Tag Archives: sarcasm

Lucky Stiff

Lucky Stiff (Lucky O’Toole Vegas Adventure Series #2) by Deborah Coonts, read by Renee Raudman

Rating:  * * * *

We begin with the buzz of a tractor-trailer load of honeybees overturning on the Vegas Strip.  Then the really bizarre things start happening!

Lucky, head of customer service at a glitzy Vegas casino/hotel, handily deals with the honeybee crisis, then moves on to save hunky P.I. Jeremy Whitlock from a murder rap when local bookmaker Numbers Neidermeyer is discovered in the shark tank.

Blessed with an abundance of eye-pleasing men in her life, Lucky has also earned the friendship, loyalty, and cooperation of a number of colorful characters including her cross-dressing (but only when on stage) boyfriend; flamboyant and effervescent mother, a brothel madam; a local mob boss; and The Big Boss at her own casino, who is currently dating her mother.

Renee Raudman’s narrative style and voice are uniquely suited to stories such as this:  quirky, off-beat, over-the-top, full of backhanded wit.  Few readers could bring this story to colorful life the way she can, exactly what I would have pictured were I reading the written word.

Advertisements

Heartburn

Heartburn by Nora Ephron, read by Meryl Streep

Rating:  * * * *

This is a laugh-out-loud story of surviving the breakup of a marriage.

I highly recommend this recording just to hear Meryl Streep bring it to life.  I wouldn’t have found the story half as funny had I read it in print:  Streep’s inflections and timing bring out humor I would certainly have missed from the cast of self-indulgent characters.

Ephron penned many popular screenplays, including Sleepless in Seattle.  The first print edition of Heartburn was published in 1983.  This audio recording was released in 2013.

If you like this, you may also like Mennonite in a Little Black Dress by Rhoda Janzen.

The Heist

The Heist by Janet Evanovich and Lee Goldberg

Rating:  * * * * *

Kate O’Hara, FBI, and Nick Fox, con man and thief, have a thing for each other.  After years of skirmishes, O’Hara chasing Fox and him narrowly escaping each time, she finally nabs him.  Then the fun begins!  The FBI makes a deal with Fox to put him and O’Hara together on an assignment to catch an embezzler.  Assembling an unlikely team, they set out to chase the bad guy and recover the money, slinging sarcasm and woo liberally along the way.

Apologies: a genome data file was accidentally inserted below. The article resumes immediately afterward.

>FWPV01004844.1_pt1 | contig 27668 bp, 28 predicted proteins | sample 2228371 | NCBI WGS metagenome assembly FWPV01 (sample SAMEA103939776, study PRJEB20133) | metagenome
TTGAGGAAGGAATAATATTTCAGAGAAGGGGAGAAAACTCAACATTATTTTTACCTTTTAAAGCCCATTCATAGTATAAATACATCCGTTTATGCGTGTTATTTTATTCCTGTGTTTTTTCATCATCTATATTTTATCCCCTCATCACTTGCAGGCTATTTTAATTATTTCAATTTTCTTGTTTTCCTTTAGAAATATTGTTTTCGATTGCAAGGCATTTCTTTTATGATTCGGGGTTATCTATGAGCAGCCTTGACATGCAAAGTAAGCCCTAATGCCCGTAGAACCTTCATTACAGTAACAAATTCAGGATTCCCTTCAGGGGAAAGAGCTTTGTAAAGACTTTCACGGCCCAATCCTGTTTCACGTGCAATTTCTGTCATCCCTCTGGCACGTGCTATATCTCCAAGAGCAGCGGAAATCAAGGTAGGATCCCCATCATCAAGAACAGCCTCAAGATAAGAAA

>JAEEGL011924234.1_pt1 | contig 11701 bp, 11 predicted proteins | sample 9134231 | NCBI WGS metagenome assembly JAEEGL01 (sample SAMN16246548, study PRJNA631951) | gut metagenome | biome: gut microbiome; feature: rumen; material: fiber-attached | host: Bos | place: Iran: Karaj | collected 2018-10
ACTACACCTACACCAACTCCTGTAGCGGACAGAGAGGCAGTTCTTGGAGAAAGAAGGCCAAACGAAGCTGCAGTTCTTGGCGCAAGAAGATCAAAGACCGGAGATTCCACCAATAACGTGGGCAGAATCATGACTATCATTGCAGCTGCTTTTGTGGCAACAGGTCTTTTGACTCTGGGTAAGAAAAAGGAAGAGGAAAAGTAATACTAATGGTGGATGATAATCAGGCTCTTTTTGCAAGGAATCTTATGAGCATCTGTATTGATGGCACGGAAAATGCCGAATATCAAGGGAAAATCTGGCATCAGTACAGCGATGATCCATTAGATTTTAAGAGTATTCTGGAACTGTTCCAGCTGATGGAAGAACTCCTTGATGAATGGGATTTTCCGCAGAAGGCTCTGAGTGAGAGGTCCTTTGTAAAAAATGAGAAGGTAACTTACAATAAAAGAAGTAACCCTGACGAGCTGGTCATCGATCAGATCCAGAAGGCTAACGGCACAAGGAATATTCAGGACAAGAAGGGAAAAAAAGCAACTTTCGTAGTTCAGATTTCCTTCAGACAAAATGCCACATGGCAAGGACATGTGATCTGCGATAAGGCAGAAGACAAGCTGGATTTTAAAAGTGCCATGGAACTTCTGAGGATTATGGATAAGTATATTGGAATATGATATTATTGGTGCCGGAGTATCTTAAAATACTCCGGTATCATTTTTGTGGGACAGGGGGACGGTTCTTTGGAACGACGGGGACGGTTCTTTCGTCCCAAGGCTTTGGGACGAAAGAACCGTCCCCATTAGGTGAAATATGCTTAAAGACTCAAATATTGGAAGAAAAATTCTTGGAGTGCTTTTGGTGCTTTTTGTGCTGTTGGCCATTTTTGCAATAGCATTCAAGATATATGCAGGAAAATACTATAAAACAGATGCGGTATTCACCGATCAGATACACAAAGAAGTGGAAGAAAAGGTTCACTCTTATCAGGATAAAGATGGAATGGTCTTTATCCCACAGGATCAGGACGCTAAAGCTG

Movie, TV, and book references abound:  James Bond, Overboard, Fantasy Island, Rudyard Kipling.  Who knew such a varied collection could be lumped into one story and make any kind of sense?  As with any good tale, the mere mention of these other stories evokes background images that enhance The Heist even more.

At one point I laughed so hard it became necessary to set the book down for fear I would drop it and lose my page.

Having read the prequel, a novella called Pros and Cons, I knew I would be reading this book.  Now I can hardly wait for the next installment in the series.

If you like this book, you may also enjoy Star Island by Carl Hiaasen.

Shock Wave (Virgil Flowers series #5)

Shock Wave (Virgil Flowers series #5) by John Sandford

Rating:  * *

A mega-chain store is planning to build a supermart in a small town, threatening the livelihoods of existing businesses and sparking heated environmental protests.  All to no avail:  building plans advance despite the controversy.  Until bombs start exploding.  The first claims a life at the corporate headquarters of the mega-corp.  The second kills a construction supervisor on the job site.  More follow.  The story starts with a bang (no pun intended) and progresses quickly through a series of events.  Wisecracking Investigator Flowers has his hands full trying to narrow the list.

Flowers has an inflated sense of studliness which gets in the way of this story.  Despite his trademark wry humor and cheeky dialogue, his self-importance takes over this novel.

Almost all the characters in this book utter quirky and off-beat phrases. While it’s not unusual for one person in a crowd to do that, it is unusual for all of them to speak that way. This, too, gets in the way of the story.

Flowers is an engaging and often enjoyable character.  While this novel is not my favorite, it has sufficient action and excitement and witticisms that fans of the series will almost certainly enjoy it.

%d bloggers like this: